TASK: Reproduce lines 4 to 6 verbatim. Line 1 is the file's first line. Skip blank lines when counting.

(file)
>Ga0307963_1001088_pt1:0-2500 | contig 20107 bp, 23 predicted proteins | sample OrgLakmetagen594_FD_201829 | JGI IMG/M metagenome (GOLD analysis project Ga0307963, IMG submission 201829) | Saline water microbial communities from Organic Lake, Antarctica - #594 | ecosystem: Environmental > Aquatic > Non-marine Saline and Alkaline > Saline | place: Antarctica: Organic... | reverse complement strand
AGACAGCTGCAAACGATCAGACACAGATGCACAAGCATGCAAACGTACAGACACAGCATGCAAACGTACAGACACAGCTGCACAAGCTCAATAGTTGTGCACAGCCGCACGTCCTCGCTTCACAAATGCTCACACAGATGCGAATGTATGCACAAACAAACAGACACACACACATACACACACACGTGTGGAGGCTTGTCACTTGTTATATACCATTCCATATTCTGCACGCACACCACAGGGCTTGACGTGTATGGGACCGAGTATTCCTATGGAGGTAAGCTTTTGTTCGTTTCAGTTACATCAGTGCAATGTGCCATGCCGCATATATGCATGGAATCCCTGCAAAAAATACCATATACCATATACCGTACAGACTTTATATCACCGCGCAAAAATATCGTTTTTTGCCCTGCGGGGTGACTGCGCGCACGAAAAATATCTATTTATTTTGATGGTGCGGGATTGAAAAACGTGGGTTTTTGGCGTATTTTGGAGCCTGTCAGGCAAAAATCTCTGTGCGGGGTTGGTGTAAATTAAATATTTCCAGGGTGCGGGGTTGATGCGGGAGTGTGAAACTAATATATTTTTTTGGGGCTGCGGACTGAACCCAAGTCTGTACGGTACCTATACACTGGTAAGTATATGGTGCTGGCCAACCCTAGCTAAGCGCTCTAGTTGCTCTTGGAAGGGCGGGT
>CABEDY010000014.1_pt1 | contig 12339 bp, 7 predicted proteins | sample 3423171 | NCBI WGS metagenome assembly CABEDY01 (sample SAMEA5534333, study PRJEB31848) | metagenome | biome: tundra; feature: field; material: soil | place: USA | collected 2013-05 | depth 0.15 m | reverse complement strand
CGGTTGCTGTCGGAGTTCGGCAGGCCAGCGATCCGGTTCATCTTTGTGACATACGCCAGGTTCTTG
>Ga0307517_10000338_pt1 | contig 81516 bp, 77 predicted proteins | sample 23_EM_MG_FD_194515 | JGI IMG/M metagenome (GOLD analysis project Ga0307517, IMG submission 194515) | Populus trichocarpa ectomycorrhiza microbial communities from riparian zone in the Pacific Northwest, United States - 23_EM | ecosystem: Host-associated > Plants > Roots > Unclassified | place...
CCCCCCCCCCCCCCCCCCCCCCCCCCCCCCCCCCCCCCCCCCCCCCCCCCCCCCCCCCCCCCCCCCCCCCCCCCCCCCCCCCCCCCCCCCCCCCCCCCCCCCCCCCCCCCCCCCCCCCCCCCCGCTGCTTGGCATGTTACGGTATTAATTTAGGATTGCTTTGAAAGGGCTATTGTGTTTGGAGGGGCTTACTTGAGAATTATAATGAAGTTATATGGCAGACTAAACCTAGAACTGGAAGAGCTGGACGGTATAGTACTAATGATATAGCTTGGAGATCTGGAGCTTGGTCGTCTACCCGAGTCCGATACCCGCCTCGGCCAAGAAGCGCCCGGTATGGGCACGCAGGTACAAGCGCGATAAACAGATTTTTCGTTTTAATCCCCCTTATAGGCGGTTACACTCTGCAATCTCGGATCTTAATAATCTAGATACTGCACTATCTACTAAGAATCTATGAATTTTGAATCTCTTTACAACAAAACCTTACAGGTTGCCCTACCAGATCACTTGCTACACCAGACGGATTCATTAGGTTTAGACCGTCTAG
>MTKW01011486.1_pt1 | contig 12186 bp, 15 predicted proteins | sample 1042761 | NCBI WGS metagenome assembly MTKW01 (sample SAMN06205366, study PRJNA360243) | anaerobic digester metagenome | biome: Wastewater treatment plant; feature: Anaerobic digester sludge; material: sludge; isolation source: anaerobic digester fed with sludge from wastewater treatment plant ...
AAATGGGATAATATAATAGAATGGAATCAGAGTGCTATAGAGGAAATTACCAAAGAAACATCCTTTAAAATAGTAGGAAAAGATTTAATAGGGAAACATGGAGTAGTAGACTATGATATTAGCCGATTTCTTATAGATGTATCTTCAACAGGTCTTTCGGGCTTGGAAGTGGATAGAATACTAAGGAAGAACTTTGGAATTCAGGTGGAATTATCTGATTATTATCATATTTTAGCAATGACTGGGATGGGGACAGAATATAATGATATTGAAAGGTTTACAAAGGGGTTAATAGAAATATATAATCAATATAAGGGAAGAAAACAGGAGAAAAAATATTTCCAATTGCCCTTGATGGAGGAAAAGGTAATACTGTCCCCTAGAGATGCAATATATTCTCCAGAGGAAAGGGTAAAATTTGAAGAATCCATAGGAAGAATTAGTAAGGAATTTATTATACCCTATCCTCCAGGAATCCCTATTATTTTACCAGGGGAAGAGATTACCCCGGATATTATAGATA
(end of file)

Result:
CGGTTGCTGTCGGAGTTCGGCAGGCCAGCGATCCGGTTCATCTTTGTGACATACGCCAGGTTCTTG
>Ga0307517_10000338_pt1 | contig 81516 bp, 77 predicted proteins | sample 23_EM_MG_FD_194515 | JGI IMG/M metagenome (GOLD analysis project Ga0307517, IMG submission 194515) | Populus trichocarpa ectomycorrhiza microbial communities from riparian zone in the Pacific Northwest, United States - 23_EM | ecosystem: Host-associated > Plants > Roots > Unclassified | place...
CCCCCCCCCCCCCCCCCCCCCCCCCCCCCCCCCCCCCCCCCCCCCCCCCCCCCCCCCCCCCCCCCCCCCCCCCCCCCCCCCCCCCCCCCCCCCCCCCCCCCCCCCCCCCCCCCCCCCCCCCCCGCTGCTTGGCATGTTACGGTATTAATTTAGGATTGCTTTGAAAGGGCTATTGTGTTTGGAGGGGCTTACTTGAGAATTATAATGAAGTTATATGGCAGACTAAACCTAGAACTGGAAGAGCTGGACGGTATAGTACTAATGATATAGCTTGGAGATCTGGAGCTTGGTCGTCTACCCGAGTCCGATACCCGCCTCGGCCAAGAAGCGCCCGGTATGGGCACGCAGGTACAAGCGCGATAAACAGATTTTTCGTTTTAATCCCCCTTATAGGCGGTTACACTCTGCAATCTCGGATCTTAATAATCTAGATACTGCACTATCTACTAAGAATCTATGAATTTTGAATCTCTTTACAACAAAACCTTACAGGTTGCCCTACCAGATCACTTGCTACACCAGACGGATTCATTAGGTTTAGACCGTCTAG